the north face pullover Facing up to the deadly Matterhorn
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On the 150th anniversary of the first ascent, Jane Jeffries talks to a New Zealander who conquered the mountain that has taken more than 500 lives
The postcard pretty, snowcapped mountain looming over the Swiss mountaineering and ski resort village of Zermatt does not look like a killer.
The giant pyramid of rock will be the subject of celebration this week, ablaze with a string of 50 lamps marking route taken by the first alpinists to reach the summit on July 14, 1865.
But the jubilation of the expedition’s leader, British mountaineer Edward Whymper, was short lived when on the descent, four of his party fell to their deaths.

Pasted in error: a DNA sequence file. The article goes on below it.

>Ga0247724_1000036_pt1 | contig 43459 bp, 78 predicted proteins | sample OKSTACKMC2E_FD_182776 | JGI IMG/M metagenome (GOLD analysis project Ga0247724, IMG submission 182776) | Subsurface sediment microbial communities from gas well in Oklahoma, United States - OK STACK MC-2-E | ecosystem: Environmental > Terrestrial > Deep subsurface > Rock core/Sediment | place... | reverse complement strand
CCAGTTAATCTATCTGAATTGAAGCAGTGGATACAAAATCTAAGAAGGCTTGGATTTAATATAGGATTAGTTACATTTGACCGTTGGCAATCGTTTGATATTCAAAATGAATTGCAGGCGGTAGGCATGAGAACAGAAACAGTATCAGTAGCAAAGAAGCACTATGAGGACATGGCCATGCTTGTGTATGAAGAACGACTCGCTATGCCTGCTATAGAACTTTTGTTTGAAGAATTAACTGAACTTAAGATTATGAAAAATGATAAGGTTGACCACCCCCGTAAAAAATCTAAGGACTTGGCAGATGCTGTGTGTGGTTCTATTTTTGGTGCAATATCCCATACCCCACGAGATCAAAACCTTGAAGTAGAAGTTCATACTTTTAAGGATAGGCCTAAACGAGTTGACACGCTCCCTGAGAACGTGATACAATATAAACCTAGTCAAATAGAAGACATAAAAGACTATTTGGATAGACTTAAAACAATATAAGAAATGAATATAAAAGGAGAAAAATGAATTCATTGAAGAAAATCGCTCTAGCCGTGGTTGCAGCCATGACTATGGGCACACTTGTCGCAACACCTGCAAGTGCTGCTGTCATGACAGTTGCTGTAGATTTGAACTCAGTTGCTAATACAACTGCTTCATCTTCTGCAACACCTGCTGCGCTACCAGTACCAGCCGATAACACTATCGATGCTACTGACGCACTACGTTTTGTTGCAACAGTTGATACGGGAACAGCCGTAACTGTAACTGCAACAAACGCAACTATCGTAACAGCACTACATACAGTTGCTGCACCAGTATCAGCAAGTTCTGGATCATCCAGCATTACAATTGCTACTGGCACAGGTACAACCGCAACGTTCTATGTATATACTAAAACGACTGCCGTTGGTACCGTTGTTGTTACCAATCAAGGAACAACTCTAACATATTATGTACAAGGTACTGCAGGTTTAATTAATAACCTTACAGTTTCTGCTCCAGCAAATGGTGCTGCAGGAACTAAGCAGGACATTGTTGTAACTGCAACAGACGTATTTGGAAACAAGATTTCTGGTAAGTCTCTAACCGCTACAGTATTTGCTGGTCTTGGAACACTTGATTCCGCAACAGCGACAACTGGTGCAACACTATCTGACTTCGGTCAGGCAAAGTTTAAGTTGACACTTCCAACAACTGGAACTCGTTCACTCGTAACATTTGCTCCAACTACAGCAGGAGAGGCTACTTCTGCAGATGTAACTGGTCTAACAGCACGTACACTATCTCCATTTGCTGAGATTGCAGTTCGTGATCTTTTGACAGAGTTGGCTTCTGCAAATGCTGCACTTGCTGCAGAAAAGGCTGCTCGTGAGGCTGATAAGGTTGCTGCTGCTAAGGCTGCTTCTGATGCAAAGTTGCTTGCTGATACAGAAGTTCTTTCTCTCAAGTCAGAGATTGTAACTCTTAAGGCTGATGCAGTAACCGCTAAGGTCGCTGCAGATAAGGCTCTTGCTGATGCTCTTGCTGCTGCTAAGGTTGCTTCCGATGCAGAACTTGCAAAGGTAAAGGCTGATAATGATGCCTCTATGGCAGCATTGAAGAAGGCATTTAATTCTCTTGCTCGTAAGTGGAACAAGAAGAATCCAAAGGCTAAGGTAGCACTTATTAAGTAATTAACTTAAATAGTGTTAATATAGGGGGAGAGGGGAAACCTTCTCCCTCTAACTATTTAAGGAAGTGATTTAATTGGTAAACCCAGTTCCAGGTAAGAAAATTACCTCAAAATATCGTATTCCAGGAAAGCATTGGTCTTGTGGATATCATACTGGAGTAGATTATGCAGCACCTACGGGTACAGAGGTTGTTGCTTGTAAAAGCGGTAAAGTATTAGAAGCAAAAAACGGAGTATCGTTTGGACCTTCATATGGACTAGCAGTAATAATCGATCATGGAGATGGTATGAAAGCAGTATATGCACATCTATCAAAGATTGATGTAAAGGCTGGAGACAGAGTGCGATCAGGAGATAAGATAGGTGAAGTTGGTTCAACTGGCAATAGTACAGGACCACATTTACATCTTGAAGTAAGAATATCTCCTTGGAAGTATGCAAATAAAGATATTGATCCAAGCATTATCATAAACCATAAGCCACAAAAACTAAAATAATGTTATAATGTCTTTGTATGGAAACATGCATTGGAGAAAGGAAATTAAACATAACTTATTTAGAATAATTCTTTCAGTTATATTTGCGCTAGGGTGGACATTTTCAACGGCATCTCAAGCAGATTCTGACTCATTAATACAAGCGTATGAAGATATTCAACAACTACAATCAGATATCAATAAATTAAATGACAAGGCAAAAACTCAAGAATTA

The 4478m Matterhorn represented the 30 year old’s greatest challenge he had just three years’ of rock and mountain climbing experience.
Aware of the mountain’s death toll, Leslie was relying on rigorous training and preparation to pull him through. “I wanted the ultimate experience and to climb a mountain people would recognise,” he says. “Everything in my life was lined up.
“I was feeling confident about my rock climbing, I had some time off work, a bit of money, so decided to give it a go.”